This article has generated a lot of interesting response on LinkedIn., Here is a link to one of such discussions. It is interesting to get varied perspectives on this topic.
Edit 2- 14 July 2015
By Gunnvant Singh
This is one question which is often asked and often ends up evoking varied responses. In this article we try to put things into perspective and take a holistic view of the things. The landscape of analytics software can be divided into two distinct geographies: On the one hand we have a set of tools that rule the “product development” and “heavy lifting” territory. Whereas on the other hand we have a set of tools dominating the “data exploration and discovery” arena.
Do excuse me if some of the below are repeated above. They are still relevant and very important and I had to yet again, give them their due importance.
The heavy lifters
The products in this category are either standalone number crunching giants or programming languages suited for numerical routines.
SAS is the great grandfather of all statistical programming languages. Most classic predictive modelling routines are available in SAS. The development of SAS started as a North Carolina State university project. Soon the brains behind SAS decided to launch the software as a commercial product. The rest is history. Until recently SAS was the only software which was approved by FDA to analyse the data related to drug experiments. SAS is still popular tool amongst established analytics players. It is still heavily used by banks and pharmaceutical companies. The learning curve for SAS is not that steep, infact it is the first choice of people starting to learn any serious predictive modelling.
R has become popular fairly recently. It was not a very well-known tool outside of academia, but the fact that R is open source and the ecosystem in R provides solution to every conceivable analytics problem has contributed to its popularity amongst the practitioners in analytics industry. The learning curve for R can be steep, but it is worthwhile to spend time to learn R as one gets the ability to use cutting edge algorithms. Another strong point of R is ability to produce fairly advanced graphics. R can be used as a module in a data product as R functionality can be coded inside a web application.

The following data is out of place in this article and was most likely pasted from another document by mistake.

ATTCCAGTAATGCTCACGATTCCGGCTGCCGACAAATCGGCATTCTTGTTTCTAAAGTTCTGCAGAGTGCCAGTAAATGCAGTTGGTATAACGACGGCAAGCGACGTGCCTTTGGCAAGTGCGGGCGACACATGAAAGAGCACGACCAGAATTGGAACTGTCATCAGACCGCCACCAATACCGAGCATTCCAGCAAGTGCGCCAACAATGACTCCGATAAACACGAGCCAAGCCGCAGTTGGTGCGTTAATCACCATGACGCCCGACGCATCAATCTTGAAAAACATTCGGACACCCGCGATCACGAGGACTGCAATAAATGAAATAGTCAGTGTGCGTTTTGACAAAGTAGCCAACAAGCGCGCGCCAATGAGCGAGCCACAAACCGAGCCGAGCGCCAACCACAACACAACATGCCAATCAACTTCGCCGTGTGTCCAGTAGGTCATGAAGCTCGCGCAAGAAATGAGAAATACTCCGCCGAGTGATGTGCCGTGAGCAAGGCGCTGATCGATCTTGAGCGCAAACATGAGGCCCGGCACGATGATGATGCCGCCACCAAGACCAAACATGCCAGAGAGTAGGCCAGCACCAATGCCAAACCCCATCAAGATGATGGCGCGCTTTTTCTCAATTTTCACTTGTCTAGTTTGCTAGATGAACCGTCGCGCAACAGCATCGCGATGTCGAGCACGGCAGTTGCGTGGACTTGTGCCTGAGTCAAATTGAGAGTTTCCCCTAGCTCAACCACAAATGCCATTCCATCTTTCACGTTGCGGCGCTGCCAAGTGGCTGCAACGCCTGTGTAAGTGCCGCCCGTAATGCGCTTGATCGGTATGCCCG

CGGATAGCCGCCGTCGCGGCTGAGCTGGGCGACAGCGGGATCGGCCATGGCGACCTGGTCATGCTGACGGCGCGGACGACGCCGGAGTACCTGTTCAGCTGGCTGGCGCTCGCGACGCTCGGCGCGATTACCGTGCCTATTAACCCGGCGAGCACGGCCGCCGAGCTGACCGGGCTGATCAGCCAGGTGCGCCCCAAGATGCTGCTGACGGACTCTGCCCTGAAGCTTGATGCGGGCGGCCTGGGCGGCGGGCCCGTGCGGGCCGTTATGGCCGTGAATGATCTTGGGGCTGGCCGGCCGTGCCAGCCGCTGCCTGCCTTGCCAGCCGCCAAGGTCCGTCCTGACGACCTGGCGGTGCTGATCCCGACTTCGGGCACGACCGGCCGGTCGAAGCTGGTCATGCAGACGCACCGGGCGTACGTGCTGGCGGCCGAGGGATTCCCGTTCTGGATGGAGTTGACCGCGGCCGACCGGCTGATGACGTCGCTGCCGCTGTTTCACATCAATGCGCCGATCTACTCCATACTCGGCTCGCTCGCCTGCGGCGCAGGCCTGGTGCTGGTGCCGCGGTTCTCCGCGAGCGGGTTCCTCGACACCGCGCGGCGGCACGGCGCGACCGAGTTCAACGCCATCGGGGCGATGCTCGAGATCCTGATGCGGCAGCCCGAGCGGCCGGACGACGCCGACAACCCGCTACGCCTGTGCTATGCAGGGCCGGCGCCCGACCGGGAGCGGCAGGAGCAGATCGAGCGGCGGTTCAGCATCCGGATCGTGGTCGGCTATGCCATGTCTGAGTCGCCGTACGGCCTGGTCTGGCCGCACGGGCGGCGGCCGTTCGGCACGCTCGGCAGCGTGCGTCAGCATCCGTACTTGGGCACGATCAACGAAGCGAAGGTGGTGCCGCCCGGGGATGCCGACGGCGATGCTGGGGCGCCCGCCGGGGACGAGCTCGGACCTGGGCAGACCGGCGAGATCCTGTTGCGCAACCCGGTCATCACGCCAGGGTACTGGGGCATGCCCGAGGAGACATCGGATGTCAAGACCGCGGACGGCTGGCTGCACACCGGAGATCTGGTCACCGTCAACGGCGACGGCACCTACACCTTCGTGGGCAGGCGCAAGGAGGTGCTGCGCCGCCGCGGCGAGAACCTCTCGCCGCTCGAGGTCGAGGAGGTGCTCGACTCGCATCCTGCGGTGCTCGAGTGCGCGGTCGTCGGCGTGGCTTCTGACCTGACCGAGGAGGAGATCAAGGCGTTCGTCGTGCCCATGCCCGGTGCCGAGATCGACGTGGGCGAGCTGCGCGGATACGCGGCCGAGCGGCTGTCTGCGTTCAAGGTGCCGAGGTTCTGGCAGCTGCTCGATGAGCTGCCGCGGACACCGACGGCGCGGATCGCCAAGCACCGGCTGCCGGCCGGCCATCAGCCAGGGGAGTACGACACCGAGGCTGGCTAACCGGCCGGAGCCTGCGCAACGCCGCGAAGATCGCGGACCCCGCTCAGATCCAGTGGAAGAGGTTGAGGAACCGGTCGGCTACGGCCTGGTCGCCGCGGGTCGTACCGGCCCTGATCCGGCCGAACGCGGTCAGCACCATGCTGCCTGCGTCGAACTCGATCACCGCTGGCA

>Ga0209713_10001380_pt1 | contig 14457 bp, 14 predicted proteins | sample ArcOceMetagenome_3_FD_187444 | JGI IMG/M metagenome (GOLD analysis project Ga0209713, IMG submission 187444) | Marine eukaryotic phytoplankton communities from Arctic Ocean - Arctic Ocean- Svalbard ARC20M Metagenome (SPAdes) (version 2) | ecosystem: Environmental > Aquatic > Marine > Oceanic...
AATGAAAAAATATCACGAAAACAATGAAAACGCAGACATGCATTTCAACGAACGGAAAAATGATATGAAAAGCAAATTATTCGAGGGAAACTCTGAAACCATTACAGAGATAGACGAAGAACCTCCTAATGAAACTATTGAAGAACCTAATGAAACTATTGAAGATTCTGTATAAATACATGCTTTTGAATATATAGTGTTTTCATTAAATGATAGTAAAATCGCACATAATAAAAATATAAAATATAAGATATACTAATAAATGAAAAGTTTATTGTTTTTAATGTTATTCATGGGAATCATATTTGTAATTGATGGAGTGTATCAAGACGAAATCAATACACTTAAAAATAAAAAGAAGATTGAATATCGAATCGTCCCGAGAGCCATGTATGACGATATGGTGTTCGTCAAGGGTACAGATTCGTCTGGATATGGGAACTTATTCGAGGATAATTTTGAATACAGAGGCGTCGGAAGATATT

Python is a fairly popular scripting language, known for its clean syntax and is being taught as a first programming language in top universities around the world. Python has a fairly extensive set of machine learning modules available. Since it is a scripting language it can be used to build data products very efficiently. Python is also known for its exceptional ability to handle text data.
This is one product worth keeping an eye on as it is a Machine Learning, App hosting cloud service all rolled into one. For serious developers and businesses trying to create data products, it makes sense to take a serious look at this offering from Microsoft.
It is a machine learning framework written entirely in Java. Its suite of algorithms include tree models, clustering algorithms, neural nets and SVM. Its GUI version is very powerful and popular tool.
Julia is a fairly new statistical computing language. It is more focussed towards audience that wants to develop data products or code statistical algorithms more efficiently. It is still very new and will take some time to reach a level of maturity.
Data exploration and discovery tools
The tools in this category are used to explore and prepare data for subsequent statistical modelling. Most of these are excellent reporting solutions with some even having the ability to implement statistical algorithms.
It’s the defacto, data exploration and visualization tool. It is used both for producing reports and heavy duty data exploration in the industry. Tableau’s visuals allow one to quickly investigate a hypothesis, sanity check their gut, and just go explore the data before embarking on a treacherous statistical journey.
RapidMiner works through visual programming and not only provides a very good platform to do data cleaning and data exploration, but also can be used to build predictive models. The variety of predictive algorithms that are available is also large.
The good old database solution is still used to do basic reporting and preparing data for modelling. SQL as a database solution is here to stay despite the emergence of HDFS and HADOOP. A lot of effort in terms of best practices and legacy code has gone into SQL ecosystem.
KNIME can be considered as a product in the same league as the RapidMiner, it also uses the same visual programming paradigm that is used by the RapidMiner. It can be integrated with R or Python and can run routines written in these languages.
If you found this article interesting, and want to get started on learning the language of SAS, you will most certainly want to read the article Learn the Language of SAS for Free. Written by Jigsaw Academy trainer Subhashini Tripathi, the article lists many of the free Language of SAS Resources available online.